©Colette Lewis 2015--
Flushing Meadows, NY--
US juniors started the 2015 US Open slowly on Sunday, picking up just five wins against nine losses. But on Labor Day, 13 of the 20 in action claimed first round victories, including four wild cards and a qualifier.
All four seeded Americans--Michael Mmoh(2), Tommy Paul(5), William Blumberg(9) and Sonya Kenin(9)--won in straight sets, with Mmoh and Paul starting the day with victories on show court 17.
Mmoh defeated Evan Furness, a wild card from France, 6-2, 6-4, with Paul taking a 6-4, 6-3 win over Mattias Siimar of Estonia 6-4, 6-3 in the second match.
"I love New York," said the 18-year-old from Greenville, North Carolina, who lives in Boca Raton, Florida now. "This is like my third week here. It's my home slam and I think we have a really good bunch of guys playing the juniors, so I want to see how well we can do. We have really good guys and it should be fun to compete against them."
Next for Paul is the young Canadian Felix Auger Aliassime, who at 15 has already reached a Challenger quarterfinal.
"It should be a fun match tomorrow," said Paul, who is attempting to keep his confidence in check after such an impressive run through qualifying. "I'm trying not to think about the past week too much. Today I came out a little slow, with the wrong mentality. I knew the kid was really good, I saw him play Sam(Riffice) in the Orange Bowl final. It was more like I tried to play too aggressive, trying to end points quicker, so I had to get back in the right mindset."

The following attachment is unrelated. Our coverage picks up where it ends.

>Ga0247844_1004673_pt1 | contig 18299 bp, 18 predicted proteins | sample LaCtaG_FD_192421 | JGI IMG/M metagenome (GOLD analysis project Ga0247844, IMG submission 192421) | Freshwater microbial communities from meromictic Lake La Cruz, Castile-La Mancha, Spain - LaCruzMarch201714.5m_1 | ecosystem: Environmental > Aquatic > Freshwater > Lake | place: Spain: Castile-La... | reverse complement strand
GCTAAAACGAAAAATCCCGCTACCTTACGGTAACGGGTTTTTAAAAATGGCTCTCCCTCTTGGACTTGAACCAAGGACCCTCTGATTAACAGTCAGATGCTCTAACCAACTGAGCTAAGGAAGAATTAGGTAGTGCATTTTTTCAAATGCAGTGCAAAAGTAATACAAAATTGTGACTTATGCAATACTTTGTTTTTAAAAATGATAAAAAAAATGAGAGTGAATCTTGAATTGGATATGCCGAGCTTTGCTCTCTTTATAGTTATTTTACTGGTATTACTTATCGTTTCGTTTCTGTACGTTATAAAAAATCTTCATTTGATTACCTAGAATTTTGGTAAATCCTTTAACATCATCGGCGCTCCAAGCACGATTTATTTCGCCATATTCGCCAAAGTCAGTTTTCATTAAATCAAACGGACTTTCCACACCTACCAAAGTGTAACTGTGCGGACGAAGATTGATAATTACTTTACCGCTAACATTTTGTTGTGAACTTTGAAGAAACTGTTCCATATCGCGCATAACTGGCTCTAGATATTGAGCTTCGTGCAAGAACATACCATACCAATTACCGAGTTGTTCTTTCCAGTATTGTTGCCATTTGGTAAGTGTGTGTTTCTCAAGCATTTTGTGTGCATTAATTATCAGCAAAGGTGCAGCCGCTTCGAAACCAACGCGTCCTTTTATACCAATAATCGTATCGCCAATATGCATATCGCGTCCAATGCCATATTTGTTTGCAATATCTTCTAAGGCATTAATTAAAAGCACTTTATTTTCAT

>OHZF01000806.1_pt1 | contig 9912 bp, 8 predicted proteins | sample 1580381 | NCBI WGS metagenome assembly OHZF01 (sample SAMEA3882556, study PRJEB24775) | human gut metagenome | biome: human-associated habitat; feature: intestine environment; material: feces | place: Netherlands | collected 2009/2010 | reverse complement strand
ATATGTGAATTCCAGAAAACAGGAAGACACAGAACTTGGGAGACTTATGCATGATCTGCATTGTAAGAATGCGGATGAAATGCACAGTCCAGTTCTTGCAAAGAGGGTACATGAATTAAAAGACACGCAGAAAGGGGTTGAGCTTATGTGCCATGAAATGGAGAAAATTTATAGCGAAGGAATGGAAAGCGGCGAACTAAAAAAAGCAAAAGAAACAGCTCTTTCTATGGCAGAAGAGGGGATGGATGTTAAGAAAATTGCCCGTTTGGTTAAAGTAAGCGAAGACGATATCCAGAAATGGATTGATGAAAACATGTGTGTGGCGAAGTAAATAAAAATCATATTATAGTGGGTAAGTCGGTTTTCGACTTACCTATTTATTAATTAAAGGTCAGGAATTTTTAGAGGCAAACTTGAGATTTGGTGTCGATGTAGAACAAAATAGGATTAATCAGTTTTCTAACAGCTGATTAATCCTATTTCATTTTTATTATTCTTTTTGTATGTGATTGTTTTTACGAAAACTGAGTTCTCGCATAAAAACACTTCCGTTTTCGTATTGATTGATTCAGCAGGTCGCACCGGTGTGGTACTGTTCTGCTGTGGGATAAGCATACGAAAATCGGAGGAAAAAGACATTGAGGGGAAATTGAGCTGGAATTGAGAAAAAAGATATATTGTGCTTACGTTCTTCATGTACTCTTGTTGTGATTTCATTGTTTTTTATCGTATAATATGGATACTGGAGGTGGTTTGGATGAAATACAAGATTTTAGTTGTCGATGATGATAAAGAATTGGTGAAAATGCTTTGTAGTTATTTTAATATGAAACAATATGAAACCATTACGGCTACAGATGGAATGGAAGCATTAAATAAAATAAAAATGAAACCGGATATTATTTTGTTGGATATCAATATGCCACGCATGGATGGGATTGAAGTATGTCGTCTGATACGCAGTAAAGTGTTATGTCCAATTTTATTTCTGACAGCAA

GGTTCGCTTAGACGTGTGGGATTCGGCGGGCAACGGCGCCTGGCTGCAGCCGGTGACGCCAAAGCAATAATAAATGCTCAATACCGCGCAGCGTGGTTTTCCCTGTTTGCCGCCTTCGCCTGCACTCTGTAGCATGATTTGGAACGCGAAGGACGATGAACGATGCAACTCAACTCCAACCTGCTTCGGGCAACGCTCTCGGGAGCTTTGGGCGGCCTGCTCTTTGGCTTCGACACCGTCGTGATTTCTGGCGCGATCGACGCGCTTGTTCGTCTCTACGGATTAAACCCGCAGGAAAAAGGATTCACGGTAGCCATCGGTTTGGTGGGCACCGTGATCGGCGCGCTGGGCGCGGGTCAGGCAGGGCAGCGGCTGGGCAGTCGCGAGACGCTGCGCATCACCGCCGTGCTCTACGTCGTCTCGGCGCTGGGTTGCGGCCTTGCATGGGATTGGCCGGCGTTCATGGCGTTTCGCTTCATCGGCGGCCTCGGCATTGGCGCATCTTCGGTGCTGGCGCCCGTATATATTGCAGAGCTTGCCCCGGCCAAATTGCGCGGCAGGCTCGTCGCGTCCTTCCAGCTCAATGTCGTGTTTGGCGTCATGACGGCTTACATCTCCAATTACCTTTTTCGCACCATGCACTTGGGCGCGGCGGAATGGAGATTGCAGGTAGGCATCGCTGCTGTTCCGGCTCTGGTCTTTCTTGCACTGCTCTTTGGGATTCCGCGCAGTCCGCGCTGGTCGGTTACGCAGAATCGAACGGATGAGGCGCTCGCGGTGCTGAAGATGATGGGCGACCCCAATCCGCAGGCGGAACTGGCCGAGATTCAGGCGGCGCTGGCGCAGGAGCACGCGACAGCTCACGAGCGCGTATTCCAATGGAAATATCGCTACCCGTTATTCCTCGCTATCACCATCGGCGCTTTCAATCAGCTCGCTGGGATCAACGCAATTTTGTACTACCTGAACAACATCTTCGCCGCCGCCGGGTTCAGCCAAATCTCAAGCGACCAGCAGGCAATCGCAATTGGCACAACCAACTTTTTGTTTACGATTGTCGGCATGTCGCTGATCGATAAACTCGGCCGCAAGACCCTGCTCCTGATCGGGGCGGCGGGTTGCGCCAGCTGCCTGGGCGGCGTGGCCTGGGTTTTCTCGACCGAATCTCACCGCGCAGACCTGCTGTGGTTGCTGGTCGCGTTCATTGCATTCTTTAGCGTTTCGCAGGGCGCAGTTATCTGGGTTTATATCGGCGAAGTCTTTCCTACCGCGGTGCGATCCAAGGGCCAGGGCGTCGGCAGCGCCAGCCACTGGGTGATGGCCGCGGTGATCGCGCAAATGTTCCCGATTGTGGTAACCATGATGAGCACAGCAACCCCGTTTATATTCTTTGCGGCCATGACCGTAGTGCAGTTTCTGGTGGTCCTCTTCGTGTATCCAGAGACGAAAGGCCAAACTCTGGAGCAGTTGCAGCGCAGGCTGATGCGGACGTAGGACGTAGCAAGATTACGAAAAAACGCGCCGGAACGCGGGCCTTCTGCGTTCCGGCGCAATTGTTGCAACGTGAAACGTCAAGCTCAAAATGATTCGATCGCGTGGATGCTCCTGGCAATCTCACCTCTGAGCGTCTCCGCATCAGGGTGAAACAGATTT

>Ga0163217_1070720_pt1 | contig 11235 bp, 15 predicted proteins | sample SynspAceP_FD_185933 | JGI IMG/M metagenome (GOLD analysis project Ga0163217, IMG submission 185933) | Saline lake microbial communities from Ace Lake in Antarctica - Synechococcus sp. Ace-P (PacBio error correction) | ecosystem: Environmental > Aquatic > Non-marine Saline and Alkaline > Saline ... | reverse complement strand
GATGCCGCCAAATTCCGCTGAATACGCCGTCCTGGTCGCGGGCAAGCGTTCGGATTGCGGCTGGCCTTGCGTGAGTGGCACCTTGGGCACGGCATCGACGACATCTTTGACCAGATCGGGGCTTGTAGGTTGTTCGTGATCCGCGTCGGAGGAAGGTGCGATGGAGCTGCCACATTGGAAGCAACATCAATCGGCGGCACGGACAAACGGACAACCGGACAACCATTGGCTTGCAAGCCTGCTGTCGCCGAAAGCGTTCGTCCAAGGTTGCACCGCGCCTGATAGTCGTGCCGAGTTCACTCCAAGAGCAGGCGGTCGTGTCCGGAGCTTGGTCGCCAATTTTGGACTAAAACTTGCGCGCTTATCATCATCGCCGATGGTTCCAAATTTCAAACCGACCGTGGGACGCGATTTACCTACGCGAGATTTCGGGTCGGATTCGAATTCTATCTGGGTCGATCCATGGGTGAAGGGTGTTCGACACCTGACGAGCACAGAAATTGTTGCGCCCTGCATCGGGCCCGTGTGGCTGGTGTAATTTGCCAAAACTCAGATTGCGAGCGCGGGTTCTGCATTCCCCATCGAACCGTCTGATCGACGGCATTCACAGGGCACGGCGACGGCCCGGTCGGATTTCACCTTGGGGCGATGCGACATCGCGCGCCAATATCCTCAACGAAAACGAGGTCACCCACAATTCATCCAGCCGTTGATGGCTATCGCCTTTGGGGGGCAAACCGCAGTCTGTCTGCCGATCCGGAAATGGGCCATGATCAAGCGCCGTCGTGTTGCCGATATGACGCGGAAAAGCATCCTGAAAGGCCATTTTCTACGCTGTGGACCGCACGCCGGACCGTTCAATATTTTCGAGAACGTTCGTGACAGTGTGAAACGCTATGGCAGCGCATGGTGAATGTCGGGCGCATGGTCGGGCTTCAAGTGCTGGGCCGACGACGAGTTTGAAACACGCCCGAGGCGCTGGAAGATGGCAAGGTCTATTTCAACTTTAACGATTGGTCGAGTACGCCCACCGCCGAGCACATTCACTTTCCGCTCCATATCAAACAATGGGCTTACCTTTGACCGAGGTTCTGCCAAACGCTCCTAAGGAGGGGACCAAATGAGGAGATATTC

Blumberg, who has not played since Kalamazoo due to illness, took the better part of the first set to get back in the groove, but after Lukas Klein of Slovakia failed to serve out the first set at 5-3, Blumberg took advantage, posting a 7-6(2), 6-1 victory.
Blumberg will play fellow American JJ Wolf, who advanced when Mate Valkusz of Hungary retired trailing 7-6(5), 3-1. Valkusz served for the first set at 5-4, saved a set point down 5-6, but was not able to survive some inspired play by Wolf in the tiebreaker. Valkusz, who won the Grade 1 in Repentigny, Canada on Saturday, held in his first game of the second set, but lost the next three and retired.
"He came out in the first few games ripping the ball," said Wolf, who won two rounds in qualifying to reach the main draw. "So I thought, he came off a win in Canada and he's going to have some confidence going into this match. I didn't have an idea he was struggling until the second set. I think it was maybe his wrist, or heat exhaustion or something, but they didn't tell me."
Wolf is understandably happy to be in the second round and playing well, but is trying to keep himself from getting too wrapped up in the results this week.
"It feels amazing," the 16-year-old from Cincinnati said of his first junior slam win. "It's not my end goal to win the junior US Open or anything. Long term vision is what I like to think about, but it definitely feels satisfying at the moment."